An ancient city has been unearthed in Egypt and dates back more than 5,000 years and contains houses, tools, pottery, and huge graves. The city lies by the River Nile, close to the temple of Seti I in Abydos. It is said to have been the city of tomb builders and architects. The rest below is from the BBC:
It is believed the city was home to important officials and tomb builders and would have flourished during early-era ancient Egyptian times.
Archaeologists have made a range of finds in the newly-discovered city including buildings, shards of pottery and tools.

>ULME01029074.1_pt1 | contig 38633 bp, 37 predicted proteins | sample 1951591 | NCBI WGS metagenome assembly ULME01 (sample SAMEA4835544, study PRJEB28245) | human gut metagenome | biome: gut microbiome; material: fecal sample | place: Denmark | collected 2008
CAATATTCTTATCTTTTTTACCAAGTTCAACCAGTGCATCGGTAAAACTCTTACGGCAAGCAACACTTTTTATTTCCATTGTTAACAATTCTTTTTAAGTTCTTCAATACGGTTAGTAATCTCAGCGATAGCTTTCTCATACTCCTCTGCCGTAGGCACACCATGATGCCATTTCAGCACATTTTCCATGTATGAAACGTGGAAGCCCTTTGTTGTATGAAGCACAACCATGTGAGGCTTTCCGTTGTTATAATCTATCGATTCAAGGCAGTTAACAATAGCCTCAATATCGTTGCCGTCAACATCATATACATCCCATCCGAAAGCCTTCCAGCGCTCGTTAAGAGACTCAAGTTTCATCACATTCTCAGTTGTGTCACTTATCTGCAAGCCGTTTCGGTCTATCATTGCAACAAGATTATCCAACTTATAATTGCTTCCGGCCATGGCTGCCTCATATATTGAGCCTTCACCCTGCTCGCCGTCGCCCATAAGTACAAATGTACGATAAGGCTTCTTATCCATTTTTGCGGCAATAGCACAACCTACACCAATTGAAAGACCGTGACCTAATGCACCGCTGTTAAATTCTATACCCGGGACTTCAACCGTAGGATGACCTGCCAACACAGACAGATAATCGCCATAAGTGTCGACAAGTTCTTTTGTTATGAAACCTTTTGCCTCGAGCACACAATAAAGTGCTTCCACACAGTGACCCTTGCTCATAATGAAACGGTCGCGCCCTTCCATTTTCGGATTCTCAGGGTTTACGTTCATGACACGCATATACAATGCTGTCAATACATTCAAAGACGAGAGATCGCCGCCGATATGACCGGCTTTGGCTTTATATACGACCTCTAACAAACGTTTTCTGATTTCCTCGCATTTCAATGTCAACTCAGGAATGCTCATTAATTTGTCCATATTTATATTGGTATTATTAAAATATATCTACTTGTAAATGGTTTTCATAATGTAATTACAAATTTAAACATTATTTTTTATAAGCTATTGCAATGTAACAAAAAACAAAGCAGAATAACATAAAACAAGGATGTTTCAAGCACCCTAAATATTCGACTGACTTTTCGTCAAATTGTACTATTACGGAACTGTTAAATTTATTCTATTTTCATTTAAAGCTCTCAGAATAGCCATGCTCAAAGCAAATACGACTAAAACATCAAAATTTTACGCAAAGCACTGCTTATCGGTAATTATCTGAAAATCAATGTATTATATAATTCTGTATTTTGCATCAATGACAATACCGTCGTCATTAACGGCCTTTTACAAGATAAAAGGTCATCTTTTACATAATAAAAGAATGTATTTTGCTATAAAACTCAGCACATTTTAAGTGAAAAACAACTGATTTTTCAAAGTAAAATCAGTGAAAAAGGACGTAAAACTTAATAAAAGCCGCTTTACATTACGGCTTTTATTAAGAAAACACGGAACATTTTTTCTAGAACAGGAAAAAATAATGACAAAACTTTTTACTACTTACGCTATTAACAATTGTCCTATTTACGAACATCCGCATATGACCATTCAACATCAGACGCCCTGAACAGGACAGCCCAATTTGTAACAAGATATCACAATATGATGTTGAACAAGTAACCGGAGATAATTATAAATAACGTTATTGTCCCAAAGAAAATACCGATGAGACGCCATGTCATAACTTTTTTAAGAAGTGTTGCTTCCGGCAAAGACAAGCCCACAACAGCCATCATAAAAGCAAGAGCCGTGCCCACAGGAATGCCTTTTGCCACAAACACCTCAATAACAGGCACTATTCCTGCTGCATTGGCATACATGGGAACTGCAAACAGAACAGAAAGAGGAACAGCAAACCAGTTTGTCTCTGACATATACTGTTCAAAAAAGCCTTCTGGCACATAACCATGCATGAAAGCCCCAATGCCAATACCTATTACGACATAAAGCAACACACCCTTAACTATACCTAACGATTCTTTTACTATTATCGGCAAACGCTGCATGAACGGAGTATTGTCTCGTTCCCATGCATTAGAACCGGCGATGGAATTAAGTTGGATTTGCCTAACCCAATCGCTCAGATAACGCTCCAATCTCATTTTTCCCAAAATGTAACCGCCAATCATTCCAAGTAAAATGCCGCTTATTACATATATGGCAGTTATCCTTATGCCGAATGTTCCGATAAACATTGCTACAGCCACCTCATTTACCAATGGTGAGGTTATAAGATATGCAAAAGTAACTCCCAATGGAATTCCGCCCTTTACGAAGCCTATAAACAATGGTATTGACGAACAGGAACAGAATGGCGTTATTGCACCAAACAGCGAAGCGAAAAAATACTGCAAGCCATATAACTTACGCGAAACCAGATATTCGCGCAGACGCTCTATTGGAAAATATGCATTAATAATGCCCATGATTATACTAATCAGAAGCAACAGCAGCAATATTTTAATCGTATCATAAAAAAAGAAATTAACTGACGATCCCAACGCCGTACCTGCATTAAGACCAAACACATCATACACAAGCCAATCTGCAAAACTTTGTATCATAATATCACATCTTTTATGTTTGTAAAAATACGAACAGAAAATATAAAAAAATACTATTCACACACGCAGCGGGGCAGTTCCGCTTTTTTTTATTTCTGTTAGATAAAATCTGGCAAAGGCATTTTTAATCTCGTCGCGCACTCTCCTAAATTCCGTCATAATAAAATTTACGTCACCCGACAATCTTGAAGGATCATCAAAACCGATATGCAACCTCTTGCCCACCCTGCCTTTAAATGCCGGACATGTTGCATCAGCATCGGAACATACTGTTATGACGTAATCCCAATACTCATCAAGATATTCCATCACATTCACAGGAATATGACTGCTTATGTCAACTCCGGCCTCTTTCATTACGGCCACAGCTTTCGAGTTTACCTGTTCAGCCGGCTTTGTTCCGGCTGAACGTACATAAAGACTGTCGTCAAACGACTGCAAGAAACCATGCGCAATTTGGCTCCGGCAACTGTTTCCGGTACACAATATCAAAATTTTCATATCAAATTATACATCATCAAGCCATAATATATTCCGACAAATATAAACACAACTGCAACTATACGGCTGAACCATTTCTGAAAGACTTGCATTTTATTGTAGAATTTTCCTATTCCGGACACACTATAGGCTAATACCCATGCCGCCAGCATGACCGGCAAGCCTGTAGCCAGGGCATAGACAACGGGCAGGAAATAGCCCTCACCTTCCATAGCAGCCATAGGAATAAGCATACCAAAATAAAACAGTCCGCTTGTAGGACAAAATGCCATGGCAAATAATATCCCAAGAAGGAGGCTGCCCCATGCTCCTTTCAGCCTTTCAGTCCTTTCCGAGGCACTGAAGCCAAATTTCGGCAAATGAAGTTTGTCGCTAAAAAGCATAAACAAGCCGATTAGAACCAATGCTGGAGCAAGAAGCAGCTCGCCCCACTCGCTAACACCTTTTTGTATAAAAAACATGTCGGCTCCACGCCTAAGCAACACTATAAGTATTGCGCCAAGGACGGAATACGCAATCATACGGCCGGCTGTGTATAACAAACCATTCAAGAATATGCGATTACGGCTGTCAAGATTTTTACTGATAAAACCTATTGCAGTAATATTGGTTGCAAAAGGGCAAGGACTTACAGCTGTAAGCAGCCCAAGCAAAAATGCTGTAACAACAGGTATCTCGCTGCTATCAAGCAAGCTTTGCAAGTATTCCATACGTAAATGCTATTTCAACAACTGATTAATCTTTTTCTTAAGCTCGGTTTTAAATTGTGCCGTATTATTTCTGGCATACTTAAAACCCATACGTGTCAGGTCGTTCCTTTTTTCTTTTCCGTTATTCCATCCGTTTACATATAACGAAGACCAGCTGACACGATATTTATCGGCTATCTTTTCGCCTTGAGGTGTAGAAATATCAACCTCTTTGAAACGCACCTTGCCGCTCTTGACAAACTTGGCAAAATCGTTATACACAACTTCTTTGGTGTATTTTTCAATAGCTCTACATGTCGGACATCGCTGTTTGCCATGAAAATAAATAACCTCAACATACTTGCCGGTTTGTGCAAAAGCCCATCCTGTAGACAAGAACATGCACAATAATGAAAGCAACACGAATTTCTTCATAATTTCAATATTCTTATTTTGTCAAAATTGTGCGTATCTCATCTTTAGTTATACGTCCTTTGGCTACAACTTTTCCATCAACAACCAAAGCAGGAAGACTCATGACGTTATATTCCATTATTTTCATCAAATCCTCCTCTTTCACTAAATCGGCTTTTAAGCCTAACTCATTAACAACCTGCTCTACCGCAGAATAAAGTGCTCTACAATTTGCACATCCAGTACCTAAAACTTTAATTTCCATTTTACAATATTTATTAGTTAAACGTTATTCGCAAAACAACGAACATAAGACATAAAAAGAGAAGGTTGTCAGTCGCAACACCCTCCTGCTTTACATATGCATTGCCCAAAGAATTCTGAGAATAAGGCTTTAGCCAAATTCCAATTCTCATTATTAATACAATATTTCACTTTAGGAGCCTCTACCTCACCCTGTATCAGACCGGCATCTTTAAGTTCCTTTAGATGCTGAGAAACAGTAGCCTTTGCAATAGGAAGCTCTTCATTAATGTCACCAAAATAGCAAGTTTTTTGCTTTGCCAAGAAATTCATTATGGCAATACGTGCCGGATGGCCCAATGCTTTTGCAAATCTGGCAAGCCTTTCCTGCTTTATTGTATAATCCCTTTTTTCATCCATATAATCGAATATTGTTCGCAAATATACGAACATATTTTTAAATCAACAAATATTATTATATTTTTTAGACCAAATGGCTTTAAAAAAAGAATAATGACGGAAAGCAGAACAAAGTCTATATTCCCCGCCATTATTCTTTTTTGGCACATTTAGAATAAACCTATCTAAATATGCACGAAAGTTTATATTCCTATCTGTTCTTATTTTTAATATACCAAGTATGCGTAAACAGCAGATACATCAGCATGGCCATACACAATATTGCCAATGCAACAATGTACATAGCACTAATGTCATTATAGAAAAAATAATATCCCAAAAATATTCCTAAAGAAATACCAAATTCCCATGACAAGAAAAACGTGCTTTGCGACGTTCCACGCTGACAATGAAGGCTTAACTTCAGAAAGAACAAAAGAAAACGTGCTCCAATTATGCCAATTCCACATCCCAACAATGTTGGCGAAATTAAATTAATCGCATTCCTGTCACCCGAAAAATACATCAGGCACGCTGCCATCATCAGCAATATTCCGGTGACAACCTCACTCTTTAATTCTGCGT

It is believed that this location was home to important officials and tomb builders who may have been engaged in the construction of royal graves in the nearby sacred city of Abydos – a place of many temples, and a capital in an early period of ancient Egyptian history.
The area is in the southern province of Sohag, in Upper Egypt, home also to the city of Luxor, one of the country’s most popular tourist sites.
“About a mile behind where this material is said to be we have the necropolis with royal tombs going from before history to the period where we start getting royal names, we start getting identifiable kings,” Prof Chris Eyre, an Egyptologist based at the University of Liverpool, told the BBC.
“So, this appears to be the town, the capital at the very beginning of Egyptian history.”
The discovery was made by an archaeological mission that belongs to the country’s Antiquities Ministry, and not a foreign group, officials quoted in Egypt Independent website said.